Do Higher Commodity Prices Signal Military Conflict?

Over the weekend while reading The Economist, I came across one of the more unique and insightful extrapolations of what rising commodity prices might signal going forward in. The story (registration required), discusses how higher commodity prices can signal an escalation in the potential for military conflict. The article explore how "Higher prices are often a symptom of scarcity … when those scarce goods are vital for the smooth running of the economy (as oil is), it is natural for countries to get a bit desperate." As an example, consider how, "China, is attempting to secure its commodity supplies by doing deals with producers ... [Because of this US] attempts to send peacekeepers to Sudan, or to impose sanctions on Iran, may be frustrated by Chinese opposition. In turn, that may increase hostility towards China in American political circles."

Now if you layer on top of this the general belief that countries with greater mineral resources tend to be less developed from a democratic standpoint -- and would be less likely to share the same economic incentives of Western nations -- things get even more interesting. In this regard, "raw materials are usually found in troublespots, rather than liberal democracies (Canada and Norway being among the honourable exceptions). This is no coincidence. Raw material wealth is often described as a curse, having an effect similar to inherited wealth on younger generations. Governments simply skim the wealth from the resource sector, rather than build up other industries or create legal structures that give property rights to the broad population. Corruption flourishes. So high commodity prices tend to take money away from 'nice' people and give it to 'nasty' people."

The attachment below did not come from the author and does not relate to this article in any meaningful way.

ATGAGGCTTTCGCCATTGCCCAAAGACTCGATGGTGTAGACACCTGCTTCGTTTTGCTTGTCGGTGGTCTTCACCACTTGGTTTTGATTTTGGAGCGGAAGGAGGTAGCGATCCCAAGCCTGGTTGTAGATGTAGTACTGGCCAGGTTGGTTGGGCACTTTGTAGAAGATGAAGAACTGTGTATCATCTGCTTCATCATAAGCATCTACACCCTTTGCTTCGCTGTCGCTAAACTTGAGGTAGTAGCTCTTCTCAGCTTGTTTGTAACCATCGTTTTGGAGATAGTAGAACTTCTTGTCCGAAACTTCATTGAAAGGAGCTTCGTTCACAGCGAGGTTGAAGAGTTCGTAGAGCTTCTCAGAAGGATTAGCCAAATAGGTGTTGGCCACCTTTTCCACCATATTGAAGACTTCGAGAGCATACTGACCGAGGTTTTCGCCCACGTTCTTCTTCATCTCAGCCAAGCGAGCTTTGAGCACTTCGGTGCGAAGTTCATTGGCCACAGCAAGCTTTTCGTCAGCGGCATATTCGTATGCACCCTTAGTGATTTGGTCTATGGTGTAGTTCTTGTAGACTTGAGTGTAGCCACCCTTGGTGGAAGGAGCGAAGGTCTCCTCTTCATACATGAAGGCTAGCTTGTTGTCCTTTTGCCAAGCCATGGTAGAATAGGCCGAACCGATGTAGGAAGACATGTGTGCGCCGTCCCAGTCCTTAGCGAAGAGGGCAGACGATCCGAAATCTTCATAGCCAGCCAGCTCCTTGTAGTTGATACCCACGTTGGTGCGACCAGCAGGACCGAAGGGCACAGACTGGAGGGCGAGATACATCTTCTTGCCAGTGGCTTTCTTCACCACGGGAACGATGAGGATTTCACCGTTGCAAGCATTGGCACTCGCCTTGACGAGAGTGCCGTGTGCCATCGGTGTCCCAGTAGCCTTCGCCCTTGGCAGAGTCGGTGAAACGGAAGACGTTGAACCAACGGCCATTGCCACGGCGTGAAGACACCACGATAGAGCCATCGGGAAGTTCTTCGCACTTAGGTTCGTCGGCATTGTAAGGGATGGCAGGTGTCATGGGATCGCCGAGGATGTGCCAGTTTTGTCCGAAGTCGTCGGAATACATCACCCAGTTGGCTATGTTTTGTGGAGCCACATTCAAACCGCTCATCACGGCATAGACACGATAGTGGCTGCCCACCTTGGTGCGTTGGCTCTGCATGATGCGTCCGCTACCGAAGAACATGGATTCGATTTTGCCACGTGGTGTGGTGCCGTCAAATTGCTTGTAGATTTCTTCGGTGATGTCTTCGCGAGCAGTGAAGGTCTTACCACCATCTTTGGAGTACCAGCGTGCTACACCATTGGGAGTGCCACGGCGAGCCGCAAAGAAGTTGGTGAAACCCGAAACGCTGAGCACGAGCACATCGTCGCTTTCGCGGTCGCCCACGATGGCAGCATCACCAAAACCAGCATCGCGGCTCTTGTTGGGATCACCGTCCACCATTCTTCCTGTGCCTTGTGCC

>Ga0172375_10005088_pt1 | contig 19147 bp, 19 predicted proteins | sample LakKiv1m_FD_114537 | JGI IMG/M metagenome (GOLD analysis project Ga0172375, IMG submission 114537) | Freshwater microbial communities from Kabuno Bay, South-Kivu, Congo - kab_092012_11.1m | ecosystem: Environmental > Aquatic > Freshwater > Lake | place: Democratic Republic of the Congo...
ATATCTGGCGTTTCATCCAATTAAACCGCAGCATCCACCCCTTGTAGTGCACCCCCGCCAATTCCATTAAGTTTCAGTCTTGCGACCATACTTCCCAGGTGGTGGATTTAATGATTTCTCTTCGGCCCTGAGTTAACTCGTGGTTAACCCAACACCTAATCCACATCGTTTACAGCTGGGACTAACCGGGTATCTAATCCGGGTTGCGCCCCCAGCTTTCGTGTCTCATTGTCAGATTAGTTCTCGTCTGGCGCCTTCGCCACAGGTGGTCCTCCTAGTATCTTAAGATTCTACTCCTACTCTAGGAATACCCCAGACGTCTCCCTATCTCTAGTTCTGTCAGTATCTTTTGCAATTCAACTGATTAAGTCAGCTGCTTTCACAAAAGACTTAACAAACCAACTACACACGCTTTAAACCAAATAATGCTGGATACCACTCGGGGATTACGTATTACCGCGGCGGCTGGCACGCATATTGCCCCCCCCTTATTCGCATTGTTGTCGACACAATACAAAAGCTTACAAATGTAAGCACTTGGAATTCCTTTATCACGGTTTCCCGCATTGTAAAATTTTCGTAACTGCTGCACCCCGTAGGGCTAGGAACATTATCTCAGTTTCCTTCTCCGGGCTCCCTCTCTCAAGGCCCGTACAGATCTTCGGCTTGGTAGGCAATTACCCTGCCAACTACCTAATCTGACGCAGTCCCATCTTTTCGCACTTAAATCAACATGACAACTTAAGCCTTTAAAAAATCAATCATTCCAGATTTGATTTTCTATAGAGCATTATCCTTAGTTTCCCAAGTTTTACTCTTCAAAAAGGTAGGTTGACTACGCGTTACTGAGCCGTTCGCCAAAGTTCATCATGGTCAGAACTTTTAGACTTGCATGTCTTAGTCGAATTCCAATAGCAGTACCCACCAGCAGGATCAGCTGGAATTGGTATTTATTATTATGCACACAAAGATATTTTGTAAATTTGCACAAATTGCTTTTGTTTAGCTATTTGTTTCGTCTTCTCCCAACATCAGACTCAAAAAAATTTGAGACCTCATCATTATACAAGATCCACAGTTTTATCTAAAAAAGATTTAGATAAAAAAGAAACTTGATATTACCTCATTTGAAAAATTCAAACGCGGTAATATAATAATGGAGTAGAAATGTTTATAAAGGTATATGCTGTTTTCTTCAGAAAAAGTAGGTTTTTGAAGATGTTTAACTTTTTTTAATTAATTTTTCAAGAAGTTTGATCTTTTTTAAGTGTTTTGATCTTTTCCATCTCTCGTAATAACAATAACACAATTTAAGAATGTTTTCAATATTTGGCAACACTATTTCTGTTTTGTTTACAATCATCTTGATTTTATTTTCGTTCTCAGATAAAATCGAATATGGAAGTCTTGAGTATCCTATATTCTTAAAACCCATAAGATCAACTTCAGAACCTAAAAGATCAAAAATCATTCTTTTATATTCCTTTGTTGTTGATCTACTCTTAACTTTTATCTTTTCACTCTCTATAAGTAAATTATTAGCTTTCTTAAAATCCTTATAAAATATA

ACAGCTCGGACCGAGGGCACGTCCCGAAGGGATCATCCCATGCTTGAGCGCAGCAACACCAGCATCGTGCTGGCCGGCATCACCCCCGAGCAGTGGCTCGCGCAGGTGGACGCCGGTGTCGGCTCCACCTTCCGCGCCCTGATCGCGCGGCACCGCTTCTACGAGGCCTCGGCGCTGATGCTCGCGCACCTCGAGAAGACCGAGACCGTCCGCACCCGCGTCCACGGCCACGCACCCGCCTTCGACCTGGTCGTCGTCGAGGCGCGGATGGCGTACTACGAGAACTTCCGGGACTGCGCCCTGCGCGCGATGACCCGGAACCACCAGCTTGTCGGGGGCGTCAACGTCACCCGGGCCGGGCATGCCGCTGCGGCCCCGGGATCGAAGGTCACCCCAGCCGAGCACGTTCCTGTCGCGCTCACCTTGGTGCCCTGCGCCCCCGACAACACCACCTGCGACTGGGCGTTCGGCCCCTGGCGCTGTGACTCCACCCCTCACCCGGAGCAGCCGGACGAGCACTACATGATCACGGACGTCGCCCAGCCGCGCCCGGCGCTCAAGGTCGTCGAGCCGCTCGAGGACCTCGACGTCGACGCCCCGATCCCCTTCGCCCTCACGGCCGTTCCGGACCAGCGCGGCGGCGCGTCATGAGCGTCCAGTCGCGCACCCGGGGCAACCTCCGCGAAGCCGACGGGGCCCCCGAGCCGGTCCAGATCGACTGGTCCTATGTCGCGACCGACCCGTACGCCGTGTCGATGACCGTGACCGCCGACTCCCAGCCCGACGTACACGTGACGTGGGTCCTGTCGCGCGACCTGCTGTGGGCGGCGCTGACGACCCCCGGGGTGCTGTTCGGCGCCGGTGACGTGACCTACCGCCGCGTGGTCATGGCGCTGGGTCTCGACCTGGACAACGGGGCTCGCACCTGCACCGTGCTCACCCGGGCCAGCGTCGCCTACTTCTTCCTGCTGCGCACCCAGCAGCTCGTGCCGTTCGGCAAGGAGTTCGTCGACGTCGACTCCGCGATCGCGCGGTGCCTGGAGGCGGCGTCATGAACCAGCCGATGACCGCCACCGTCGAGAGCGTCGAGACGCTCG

Personally -- and unfortunately -- I believe The Economist is onto something here. But just as sophisticated procurement organizations are best equipped to manage through volatility to get ahead of the competition in challenging times, more sophisticated nations are likely to think through the implications and strategies to deal with military scenarios based on rising commodity markets (versus just acting impulsively to secure short-term interests). In some cases, this might mean investing more in actions to secure long-term interests and international security (e.g., doing something about that yahoo in Venezeula). Perhaps it might mean thinking more seriously about the game theory involved in China's thirst for securing commodities to fuel its growth. Or, as the article suggests, we could all just "put on helmets" as a last resort.

Jason Busch

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